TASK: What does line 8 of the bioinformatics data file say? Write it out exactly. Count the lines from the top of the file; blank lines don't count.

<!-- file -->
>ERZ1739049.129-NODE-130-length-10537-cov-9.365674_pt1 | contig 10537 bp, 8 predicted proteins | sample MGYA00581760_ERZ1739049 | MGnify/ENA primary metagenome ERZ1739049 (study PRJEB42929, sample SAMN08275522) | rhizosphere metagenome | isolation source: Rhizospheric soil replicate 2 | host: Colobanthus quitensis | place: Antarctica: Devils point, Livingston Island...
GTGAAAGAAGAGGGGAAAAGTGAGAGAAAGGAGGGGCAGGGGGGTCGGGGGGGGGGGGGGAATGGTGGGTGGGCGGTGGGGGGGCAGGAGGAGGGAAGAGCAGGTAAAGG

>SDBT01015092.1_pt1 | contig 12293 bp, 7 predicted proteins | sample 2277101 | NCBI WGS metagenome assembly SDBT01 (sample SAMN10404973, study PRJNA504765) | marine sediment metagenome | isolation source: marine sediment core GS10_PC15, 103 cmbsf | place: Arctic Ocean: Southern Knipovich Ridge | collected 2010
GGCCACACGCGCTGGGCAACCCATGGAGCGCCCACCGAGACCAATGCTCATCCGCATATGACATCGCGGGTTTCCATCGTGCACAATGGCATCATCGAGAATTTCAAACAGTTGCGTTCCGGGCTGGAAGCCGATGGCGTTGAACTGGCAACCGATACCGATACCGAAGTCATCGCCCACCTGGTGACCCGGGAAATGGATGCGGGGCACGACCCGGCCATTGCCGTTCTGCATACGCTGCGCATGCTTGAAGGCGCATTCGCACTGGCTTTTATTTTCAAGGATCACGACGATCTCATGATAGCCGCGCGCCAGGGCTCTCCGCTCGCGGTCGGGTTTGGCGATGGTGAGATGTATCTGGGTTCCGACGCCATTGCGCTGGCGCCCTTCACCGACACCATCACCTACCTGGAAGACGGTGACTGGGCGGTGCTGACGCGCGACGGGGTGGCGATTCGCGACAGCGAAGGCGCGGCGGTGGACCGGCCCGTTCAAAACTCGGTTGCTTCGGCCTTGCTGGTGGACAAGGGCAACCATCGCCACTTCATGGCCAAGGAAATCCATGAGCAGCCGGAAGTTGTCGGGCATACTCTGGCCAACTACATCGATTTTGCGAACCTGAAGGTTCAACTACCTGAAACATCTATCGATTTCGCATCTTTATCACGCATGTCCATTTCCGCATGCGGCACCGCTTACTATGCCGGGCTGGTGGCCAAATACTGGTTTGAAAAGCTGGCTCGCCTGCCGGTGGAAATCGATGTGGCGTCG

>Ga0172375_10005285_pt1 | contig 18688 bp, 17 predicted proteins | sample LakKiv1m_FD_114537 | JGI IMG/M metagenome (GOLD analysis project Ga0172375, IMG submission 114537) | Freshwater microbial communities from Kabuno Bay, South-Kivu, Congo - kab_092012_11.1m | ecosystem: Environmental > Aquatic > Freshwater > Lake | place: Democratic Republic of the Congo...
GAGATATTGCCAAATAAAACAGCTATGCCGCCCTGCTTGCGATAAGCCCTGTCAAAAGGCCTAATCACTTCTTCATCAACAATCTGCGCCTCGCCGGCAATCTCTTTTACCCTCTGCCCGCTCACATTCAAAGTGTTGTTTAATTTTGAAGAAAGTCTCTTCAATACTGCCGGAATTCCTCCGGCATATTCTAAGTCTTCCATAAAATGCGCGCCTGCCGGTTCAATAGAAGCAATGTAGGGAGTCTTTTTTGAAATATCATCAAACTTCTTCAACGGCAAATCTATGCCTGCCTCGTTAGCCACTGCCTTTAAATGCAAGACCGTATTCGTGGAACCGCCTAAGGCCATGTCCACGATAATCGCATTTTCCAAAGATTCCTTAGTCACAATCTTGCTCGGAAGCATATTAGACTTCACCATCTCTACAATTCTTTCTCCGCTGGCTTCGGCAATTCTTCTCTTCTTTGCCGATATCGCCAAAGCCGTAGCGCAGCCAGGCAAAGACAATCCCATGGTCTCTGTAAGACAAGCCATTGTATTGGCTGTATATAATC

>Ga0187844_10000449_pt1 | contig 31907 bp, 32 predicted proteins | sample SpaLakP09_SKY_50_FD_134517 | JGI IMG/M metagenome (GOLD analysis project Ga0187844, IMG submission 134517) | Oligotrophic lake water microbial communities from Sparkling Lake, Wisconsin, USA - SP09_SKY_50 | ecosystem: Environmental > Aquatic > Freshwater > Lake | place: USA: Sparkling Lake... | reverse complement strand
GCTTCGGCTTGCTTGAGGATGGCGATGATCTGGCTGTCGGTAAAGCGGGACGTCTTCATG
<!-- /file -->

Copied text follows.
GCTTCGGCTTGCTTGAGGATGGCGATGATCTGGCTGTCGGTAAAGCGGGACGTCTTCATG